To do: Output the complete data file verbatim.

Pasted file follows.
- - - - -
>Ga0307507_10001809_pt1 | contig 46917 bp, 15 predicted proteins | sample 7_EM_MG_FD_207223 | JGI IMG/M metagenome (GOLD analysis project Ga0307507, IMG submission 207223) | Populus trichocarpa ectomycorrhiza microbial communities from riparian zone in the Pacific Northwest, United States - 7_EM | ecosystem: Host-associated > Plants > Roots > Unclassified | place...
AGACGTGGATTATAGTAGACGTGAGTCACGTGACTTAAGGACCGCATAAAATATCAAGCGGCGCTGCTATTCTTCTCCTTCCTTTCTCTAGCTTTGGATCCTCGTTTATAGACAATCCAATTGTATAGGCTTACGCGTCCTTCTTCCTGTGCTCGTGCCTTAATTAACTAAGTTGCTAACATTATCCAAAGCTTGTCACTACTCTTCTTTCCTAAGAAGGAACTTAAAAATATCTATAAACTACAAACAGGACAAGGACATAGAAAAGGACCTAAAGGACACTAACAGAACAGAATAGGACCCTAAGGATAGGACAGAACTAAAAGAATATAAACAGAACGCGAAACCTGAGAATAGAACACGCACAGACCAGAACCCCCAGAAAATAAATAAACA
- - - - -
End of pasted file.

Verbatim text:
>Ga0307507_10001809_pt1 | contig 46917 bp, 15 predicted proteins | sample 7_EM_MG_FD_207223 | JGI IMG/M metagenome (GOLD analysis project Ga0307507, IMG submission 207223) | Populus trichocarpa ectomycorrhiza microbial communities from riparian zone in the Pacific Northwest, United States - 7_EM | ecosystem: Host-associated > Plants > Roots > Unclassified | place...
AGACGTGGATTATAGTAGACGTGAGTCACGTGACTTAAGGACCGCATAAAATATCAAGCGGCGCTGCTATTCTTCTCCTTCCTTTCTCTAGCTTTGGATCCTCGTTTATAGACAATCCAATTGTATAGGCTTACGCGTCCTTCTTCCTGTGCTCGTGCCTTAATTAACTAAGTTGCTAACATTATCCAAAGCTTGTCACTACTCTTCTTTCCTAAGAAGGAACTTAAAAATATCTATAAACTACAAACAGGACAAGGACATAGAAAAGGACCTAAAGGACACTAACAGAACAGAATAGGACCCTAAGGATAGGACAGAACTAAAAGAATATAAACAGAACGCGAAACCTGAGAATAGAACACGCACAGACCAGAACCCCCAGAAAATAAATAAACA